Bahrami, Dr Bahador
University College London, Institute of Cognitive Neuroscience
Psychology / Cognitive and Perceptual Psychology
Are two heads better than one? The cognitive neuroscience of collective decision making.
£247,731

It is said that ‘two heads are better than one’. Indeed, our ability to work together towards common goals is fundamental to the dominance of humans. But are they really better? By how much? What are the quantitative constraints on cost/benefit of collective (vs individual) decisions? These issues have been articulated since the Enlightenment (Condorcet, 1785) but without resolution. Research on perceptual decisions provides powerful theoretical & empirical tools for studying individual decisions. I have developed a novel approach to apply these tools (psychophysics, signal detection theory & computational modelling) to collective decision making to revisit these classic yet unresolved questions. Preliminary data show that interpersonal communication is rich enough for individuals to share information & achieve Bayes optimal integration. I propose to address the impact of interaction cost, medium, interdependence, number of agents, competence heterogeneity & feedback on collaboration success. This programme will permit a new understanding of the underpinnings of effective human interaction.

Banissy, Dr Michael 
University College London, Institute of Cognitive Neuroscience 
Psychology / Cognitive Neuroscience and Neuropsychology
Neurocognitive mechanisms of synaesthesia: Implications for the role of cross-modal interactions in perception and cognition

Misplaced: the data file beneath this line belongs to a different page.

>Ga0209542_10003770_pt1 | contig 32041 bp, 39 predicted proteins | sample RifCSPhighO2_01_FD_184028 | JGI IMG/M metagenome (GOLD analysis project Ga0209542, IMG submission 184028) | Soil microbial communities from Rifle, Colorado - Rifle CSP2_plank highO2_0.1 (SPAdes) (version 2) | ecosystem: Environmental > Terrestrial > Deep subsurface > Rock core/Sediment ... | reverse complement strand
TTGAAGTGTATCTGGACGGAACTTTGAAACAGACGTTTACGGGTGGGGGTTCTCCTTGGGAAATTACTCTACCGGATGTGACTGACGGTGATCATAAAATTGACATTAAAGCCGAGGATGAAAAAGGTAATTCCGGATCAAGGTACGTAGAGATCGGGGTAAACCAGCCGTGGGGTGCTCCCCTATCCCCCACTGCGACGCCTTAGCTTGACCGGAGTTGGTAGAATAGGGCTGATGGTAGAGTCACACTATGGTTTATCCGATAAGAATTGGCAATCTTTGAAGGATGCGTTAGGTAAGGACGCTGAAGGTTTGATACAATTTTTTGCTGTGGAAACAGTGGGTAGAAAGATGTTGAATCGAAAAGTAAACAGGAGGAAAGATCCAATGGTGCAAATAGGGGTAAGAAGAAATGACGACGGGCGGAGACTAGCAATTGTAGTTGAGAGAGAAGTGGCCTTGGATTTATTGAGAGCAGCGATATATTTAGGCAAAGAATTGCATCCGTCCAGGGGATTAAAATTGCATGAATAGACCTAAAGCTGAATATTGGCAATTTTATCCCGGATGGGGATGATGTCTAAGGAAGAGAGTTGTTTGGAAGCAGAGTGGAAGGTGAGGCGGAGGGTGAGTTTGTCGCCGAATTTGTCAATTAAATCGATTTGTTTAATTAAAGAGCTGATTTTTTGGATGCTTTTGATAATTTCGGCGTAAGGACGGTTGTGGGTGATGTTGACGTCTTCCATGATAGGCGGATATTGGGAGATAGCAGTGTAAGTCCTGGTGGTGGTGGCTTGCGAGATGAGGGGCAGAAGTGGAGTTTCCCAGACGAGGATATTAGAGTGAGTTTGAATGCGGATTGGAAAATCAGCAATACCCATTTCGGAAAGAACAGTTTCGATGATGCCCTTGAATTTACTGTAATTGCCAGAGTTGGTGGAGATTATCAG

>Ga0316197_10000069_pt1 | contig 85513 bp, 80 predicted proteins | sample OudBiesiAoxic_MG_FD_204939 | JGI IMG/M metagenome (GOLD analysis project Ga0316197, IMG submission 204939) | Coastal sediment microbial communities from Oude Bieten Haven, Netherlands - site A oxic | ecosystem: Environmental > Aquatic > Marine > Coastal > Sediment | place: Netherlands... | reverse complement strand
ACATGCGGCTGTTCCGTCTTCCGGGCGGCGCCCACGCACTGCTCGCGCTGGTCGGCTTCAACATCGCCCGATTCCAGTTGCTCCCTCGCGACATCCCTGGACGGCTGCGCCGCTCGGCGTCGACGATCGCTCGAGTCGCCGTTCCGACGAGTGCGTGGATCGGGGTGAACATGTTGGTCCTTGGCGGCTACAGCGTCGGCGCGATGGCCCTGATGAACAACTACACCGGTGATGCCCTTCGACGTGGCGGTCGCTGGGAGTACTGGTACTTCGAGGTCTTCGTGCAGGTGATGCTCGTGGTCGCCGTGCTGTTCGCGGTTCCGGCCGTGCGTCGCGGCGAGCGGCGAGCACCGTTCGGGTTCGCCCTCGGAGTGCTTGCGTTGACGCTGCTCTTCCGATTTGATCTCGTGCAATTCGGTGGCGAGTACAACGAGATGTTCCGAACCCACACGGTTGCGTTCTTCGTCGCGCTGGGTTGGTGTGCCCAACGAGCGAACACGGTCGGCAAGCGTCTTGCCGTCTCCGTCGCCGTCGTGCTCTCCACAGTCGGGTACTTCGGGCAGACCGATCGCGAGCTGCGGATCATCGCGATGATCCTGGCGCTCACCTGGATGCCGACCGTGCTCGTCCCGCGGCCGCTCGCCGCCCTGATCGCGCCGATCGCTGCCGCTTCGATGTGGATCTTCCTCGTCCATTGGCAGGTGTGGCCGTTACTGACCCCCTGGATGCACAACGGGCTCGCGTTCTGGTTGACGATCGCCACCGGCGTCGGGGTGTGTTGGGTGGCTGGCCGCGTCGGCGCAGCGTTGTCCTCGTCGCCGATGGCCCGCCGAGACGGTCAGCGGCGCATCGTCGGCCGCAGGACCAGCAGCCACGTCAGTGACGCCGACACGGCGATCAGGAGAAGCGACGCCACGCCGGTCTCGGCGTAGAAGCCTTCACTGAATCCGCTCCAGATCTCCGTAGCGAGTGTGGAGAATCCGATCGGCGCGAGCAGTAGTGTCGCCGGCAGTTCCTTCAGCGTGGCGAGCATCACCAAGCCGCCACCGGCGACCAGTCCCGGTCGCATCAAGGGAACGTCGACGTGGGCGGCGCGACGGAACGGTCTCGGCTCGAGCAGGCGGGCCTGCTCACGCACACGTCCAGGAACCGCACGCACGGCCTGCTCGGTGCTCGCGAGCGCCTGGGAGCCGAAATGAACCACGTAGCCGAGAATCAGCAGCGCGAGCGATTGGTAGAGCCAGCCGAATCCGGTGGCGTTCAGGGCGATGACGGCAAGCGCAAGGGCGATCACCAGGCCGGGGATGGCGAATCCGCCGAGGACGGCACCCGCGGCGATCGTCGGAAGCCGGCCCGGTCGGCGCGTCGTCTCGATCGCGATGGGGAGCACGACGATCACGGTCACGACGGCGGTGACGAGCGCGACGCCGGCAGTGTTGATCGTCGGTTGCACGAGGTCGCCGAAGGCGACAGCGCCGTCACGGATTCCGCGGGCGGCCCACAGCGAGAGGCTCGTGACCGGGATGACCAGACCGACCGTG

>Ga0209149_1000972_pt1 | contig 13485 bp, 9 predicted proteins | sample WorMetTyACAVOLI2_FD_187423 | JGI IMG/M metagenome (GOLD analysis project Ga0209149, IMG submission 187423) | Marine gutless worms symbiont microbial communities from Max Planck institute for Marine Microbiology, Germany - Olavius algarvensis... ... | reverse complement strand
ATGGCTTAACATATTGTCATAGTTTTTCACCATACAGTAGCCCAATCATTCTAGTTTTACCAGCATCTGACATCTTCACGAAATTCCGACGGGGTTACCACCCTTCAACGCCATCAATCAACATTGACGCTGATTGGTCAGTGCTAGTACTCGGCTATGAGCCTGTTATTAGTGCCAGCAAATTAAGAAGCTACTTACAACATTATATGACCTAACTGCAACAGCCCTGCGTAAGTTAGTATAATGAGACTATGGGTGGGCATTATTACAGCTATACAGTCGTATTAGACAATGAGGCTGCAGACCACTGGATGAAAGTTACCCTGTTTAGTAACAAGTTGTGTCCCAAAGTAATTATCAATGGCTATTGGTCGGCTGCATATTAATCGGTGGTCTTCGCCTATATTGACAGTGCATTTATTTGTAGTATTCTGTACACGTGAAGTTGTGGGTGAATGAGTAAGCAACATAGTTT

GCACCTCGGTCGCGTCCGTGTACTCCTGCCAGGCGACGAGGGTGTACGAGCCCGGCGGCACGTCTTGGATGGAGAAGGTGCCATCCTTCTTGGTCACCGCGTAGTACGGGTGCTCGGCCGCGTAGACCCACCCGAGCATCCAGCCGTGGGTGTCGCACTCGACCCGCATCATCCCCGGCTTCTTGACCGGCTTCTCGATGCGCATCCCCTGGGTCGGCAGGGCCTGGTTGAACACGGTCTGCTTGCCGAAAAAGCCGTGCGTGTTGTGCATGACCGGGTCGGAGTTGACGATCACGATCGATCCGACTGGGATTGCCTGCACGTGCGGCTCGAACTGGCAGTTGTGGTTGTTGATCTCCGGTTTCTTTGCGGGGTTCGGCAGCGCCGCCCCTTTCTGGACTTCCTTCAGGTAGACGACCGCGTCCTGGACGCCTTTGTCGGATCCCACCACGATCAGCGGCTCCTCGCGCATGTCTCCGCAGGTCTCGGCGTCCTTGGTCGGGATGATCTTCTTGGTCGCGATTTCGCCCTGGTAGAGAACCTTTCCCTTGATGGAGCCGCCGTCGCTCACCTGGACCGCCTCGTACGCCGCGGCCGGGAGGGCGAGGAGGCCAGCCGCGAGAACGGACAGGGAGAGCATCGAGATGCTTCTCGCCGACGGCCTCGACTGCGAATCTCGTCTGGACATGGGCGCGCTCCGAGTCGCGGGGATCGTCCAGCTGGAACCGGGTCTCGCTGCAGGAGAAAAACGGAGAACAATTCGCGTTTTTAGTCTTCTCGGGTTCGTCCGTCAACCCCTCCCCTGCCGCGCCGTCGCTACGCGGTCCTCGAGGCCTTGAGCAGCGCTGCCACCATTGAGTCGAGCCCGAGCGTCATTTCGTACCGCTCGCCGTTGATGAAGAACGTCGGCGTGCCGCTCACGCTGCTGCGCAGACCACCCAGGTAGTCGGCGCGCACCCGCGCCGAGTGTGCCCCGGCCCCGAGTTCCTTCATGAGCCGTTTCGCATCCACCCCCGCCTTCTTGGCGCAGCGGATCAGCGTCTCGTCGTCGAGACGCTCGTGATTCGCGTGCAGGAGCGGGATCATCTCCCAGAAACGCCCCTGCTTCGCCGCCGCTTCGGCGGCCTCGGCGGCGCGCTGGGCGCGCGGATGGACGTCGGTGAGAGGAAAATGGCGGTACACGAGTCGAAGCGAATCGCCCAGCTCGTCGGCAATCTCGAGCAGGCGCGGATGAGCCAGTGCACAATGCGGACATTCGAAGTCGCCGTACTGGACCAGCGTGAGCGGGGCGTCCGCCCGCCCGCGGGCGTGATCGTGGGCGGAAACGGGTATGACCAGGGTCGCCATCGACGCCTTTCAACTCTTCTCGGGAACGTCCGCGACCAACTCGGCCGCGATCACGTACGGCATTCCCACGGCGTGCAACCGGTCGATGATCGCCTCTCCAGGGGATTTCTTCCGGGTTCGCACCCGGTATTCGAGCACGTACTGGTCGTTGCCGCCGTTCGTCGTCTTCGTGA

£248,331

When you hear words do you taste flavours or see colour? For some people, with synaesthesia, such experiences are a common occurrence in daily life. Synaesthesia refers to a merging of the senses which are normally experienced separately. In recent years studies have not only determined the authenticity of the condition, but gone on to show that synaesthesia acts on multisensory mechanisms common to us all. There is now a solid basis for using synaesthesia as a condition to inform us about typical models of cognition (e.g. language) and to elucidate the neurocognitive basis of abnormal perceptions observed in neuropsychiatric conditions (e.g. schizophrenia). An outstanding question is whether the condition is due to differences in brain structure or functional differences in how the brain constructs perceptions. My programme of research will use brain recording and brain stimulation methods to investigate these possibilities; will test predictions of my own published model of synaesthesia; and will use synaesthesia to examine models of typical cognition.

Benaissa, Dr Amin Benaissa 
University of Oxford, Faculty of Classics
Classics and Ancient History / Papyrology
Village Society and Culture in Roman Egypt
£240,329

Of all the provinces of the Roman Empire, Egypt is the most privileged for the study of the rural society of the period, thanks to thousands of papyrus documents (written mainly in Greek) that have been preserved by its dry sands and that illuminate in unmatched detail the everyday affairs of its villages. This project will exploit these sources for a multi-faceted study of the social and cultural life of Egyptian villages from the late first century BCE to the fourth century CE. In the past, two questions have tended to dominate the study of Egyptian villages, namely the administrative and governmental relationship between villages and the cities to which they were subordinate, and the agricultural economy. This is understandable given the large proportion of papyri concerned with these two areas. As a result, however, villages have rarely been studied for their own sake as social and cultural communities. My aim is to revisit and open up some understudied questions in this domain, focusing on three particular areas: social composition, hierarchies, and relations within village communities; the cultural and religious life of the rural world in this transitional period between paganism and Christianity; the extent and character of Hellenism in villages.